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                Author and article information

                Contributors
                wilhelmina.bagchus@merckgroup.com
                Journal
                Clin Transl Sci
                Clin Transl Sci
                10.1111/(ISSN)1752-8062
                CTS
                Clinical and Translational Science
                John Wiley and Sons Inc. (Hoboken )
                1752-8054
                1752-8062
                21 December 2018
                January 2019
                : 12
                : 1 ( doiID: 10.1111/cts.v12.1 )
                : 66-76
                Affiliations
                [ 1 ] Quantitative Pharmacology Merck Institute for Pharmacometrics (an affiliate of Merck KGaA, Darmstadt, Germany) Lausanne Switzerland
                [ 2 ] Merck KGaA Modderfontein South Africa
                [ 3 ] Quantitative Pharmacology Merck KGaA Darmstadt Germany
                [ 4 ] Global Health Institute Ares Trading S.A. Coinsins Switzerland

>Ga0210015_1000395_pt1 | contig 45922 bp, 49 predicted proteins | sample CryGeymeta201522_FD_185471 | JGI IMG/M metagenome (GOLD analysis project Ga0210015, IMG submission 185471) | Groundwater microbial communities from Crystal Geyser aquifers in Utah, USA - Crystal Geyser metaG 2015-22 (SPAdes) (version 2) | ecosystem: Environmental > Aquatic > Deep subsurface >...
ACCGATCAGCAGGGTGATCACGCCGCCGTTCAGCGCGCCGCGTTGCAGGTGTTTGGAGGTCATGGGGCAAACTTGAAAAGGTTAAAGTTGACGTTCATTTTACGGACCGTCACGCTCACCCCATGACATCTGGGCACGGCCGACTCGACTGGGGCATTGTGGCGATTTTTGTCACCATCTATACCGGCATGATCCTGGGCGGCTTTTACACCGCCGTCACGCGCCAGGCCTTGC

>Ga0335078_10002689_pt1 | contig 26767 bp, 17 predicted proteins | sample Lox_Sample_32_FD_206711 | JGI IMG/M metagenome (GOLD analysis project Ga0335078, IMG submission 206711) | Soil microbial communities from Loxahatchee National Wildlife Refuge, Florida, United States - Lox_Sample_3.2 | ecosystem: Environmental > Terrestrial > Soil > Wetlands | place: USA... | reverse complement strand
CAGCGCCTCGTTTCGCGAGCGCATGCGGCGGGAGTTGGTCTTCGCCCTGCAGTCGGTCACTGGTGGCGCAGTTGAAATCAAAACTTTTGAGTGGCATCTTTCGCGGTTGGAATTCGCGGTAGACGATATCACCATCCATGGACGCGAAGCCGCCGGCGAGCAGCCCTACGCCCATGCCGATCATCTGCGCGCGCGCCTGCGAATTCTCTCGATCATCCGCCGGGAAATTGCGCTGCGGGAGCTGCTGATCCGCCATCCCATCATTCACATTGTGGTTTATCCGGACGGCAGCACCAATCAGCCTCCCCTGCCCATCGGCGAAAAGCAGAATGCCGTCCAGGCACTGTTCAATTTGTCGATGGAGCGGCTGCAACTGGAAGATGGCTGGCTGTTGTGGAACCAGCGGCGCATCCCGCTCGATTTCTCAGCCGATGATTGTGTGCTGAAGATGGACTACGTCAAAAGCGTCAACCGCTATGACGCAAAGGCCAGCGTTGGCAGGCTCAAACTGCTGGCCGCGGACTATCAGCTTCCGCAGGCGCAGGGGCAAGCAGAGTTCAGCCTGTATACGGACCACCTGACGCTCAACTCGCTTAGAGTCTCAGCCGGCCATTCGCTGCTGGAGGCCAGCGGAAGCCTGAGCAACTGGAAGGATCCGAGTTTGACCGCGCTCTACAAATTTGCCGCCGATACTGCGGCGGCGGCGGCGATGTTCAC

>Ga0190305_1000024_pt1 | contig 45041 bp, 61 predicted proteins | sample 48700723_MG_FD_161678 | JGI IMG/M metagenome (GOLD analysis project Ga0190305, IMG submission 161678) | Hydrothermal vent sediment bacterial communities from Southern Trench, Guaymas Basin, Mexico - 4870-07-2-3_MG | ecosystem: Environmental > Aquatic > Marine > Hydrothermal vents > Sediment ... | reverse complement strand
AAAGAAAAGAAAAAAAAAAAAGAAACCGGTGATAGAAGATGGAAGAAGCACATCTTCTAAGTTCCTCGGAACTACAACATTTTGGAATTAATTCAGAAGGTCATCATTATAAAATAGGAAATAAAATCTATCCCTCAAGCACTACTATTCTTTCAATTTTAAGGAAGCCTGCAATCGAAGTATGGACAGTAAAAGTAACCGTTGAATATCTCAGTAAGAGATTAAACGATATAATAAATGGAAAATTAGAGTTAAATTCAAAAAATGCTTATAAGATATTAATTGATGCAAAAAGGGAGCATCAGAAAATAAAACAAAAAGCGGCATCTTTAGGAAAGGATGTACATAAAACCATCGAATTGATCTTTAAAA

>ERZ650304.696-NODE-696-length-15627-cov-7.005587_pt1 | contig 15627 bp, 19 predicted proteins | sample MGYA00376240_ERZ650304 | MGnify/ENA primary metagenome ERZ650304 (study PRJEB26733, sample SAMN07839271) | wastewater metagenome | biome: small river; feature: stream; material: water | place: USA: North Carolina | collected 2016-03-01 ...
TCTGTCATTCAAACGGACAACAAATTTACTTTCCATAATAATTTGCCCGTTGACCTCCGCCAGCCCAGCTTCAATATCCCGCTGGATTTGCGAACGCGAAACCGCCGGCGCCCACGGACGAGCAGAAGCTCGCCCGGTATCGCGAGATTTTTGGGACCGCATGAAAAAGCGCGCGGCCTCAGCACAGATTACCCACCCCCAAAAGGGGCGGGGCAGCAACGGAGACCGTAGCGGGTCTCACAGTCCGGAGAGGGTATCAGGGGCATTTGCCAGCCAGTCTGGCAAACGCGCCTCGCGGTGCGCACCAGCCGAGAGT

[ 5 ] Global Biostatistics Merck KGaA Darmstadt Germany
                Author notes
                [* ] Correspondence:

                Wilhelmina Maria Bagchus ( wilhelmina.bagchus@ 123456merckgroup.com )

                Article
                CTS12601
                10.1111/cts.12601
                6342245
                30536632
                © 2018 Merck KGaA. Clinical and Translational Science published by Wiley Periodicals, Inc. on behalf of the American Society for Clinical Pharmacology and Therapeutics.

                This is an open access article under the terms of the http://creativecommons.org/licenses/by-nc/4.0/ License, which permits use, distribution and reproduction in any medium, provided the original work is properly cited and is not used for commercial purposes.

                Page count
                Figures: 4, Tables: 3, Pages: 11, Words: 7465
                Product
                Funding
                Funded by: Bill and Melinda Gates Foundation
                Award ID: OPP1063223T
                Categories
                Article
                Research
                Articles
                Custom metadata
                2.0
                cts12601
                January 2019
                Converter:WILEY_ML3GV2_TO_NLMPMC version:5.5.6 mode:remove_FC converted:22.01.2019

                Medicine